President Obama’s recent executive action has sparked debate about the role of prosecutorial discretion in the exercise of immigration policy. Supporters of the president’s action hail it as a pragmatic approach to an overwhelming problem that Congress has failed to solve, while critics claim that Mr. Obama has violated two important Constitutional principles: the separation of powers and the chief executive’s duty to faithfully execute the nation’s laws.
Prosecutorial discretion exists in all enforcement actions, whether in criminal court or before a government agency, such as U.S. Citizenship and Immigration Services, that has enforcement power. Simply put, an officer charged with prosecuting an offense can decline to prosecute if justice can be served without prosecution. In criminal cases, this might mean allowing a defendant to avoid trial and enter a drug treatment program.
With regards to immigration, USCIS officers can decline to prosecute out-of-status foreign nationals who are peaceable and law abiding. Instead, USCIS can dedicate vital government resources on removal proceedings for foreign nationals who pose a threat to the welfare, safety and national security of the United States.
However, prosecutorial discretion has always been understood as a case by case exercise. When President Obama ordered that prosecutorial discretion be given to broad classes of undocumented immigrants, under DACA and DAPA, opponents charged that he went beyond the bounds of prosecutorial discretion and was actually rewriting the law, something that is forbidden to his office under the U.S. Constitution. Supporters point to the huge numbers of undocumented immigrants in the U.S., estimated at about 11.2 million persons. The president has the right to say which unlawful foreign nationals should be processed first, as long as his criteria advance the goals of U.S. immigration law. Prioritizing criminal aliens for removal certainly serves this purpose. Moreover, decisions to grant deferred action to applicants who qualify is still done on a case-by-case basis.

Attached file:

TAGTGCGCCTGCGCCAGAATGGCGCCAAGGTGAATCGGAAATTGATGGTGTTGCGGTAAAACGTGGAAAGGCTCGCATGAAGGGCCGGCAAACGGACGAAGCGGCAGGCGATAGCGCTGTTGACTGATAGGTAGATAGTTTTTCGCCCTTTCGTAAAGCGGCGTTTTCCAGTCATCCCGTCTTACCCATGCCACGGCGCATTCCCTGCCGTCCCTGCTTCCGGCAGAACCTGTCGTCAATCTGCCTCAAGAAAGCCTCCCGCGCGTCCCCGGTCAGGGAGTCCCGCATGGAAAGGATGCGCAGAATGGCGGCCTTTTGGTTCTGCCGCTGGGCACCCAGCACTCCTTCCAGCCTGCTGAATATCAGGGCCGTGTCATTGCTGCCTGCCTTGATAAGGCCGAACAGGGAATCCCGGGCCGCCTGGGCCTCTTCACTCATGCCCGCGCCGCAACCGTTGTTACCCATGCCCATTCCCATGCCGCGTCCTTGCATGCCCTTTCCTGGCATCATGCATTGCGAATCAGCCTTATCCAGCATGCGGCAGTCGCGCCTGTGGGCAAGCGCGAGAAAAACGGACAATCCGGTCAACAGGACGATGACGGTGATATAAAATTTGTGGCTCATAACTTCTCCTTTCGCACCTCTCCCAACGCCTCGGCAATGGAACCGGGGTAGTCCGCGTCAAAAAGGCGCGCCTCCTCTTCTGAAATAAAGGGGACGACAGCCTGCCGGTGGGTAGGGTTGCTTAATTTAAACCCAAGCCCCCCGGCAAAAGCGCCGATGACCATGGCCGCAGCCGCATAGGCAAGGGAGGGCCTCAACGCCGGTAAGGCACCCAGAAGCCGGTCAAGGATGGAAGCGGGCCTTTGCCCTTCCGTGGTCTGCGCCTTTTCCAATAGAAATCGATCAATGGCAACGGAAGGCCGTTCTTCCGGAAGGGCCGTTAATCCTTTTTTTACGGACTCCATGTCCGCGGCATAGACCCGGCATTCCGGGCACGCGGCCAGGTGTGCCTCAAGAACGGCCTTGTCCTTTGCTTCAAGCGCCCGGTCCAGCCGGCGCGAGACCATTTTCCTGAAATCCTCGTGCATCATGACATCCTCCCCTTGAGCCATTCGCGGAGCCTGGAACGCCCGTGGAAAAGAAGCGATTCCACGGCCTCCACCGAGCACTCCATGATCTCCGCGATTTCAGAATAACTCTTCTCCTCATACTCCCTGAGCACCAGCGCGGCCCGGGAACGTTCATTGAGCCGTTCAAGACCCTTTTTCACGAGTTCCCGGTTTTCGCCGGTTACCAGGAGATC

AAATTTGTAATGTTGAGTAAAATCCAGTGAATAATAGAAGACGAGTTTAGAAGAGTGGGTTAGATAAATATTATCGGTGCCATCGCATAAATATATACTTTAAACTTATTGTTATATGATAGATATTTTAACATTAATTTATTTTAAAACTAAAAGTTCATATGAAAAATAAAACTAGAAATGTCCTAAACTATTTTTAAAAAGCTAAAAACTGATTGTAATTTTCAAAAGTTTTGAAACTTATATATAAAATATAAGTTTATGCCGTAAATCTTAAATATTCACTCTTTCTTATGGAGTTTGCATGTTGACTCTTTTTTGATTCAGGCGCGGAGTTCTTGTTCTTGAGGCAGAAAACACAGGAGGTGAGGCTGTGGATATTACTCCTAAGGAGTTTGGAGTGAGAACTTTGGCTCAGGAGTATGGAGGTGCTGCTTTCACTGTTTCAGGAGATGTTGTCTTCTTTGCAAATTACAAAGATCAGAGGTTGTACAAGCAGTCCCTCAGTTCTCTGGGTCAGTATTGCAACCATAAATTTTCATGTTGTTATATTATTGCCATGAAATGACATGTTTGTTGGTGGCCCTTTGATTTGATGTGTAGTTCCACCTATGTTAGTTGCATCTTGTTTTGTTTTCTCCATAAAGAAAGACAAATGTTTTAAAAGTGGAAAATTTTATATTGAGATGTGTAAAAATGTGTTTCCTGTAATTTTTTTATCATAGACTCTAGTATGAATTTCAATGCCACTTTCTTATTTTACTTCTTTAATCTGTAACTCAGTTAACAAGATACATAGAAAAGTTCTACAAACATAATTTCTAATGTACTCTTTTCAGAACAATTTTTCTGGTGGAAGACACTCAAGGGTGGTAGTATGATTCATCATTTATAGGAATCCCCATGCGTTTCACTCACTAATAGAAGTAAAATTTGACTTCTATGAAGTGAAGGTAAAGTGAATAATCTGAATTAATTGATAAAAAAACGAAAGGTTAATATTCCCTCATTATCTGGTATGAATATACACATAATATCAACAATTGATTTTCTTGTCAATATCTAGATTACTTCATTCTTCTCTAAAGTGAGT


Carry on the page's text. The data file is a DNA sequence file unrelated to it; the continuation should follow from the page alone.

It is important to realize that prosecutorial discretion does not grant legal status. It is a decision to “defer action” on your status, which grants you an extension of time before the government gets around to examining your status. During that time, you do not have lawful status, but can enjoy certain benefits, such as:
To find out if you are eligible for deferred action under any of the current programs, call Bretz & Coven, LLP. Call today at 212-267-2555 or contact us online to schedule an appointment to speak confidentially to a knowledgeable immigration attorney. Remember, even if you qualify, USCIS grants deferred action on a case-by-case basis, so having an experienced attorney on your side is vitally important.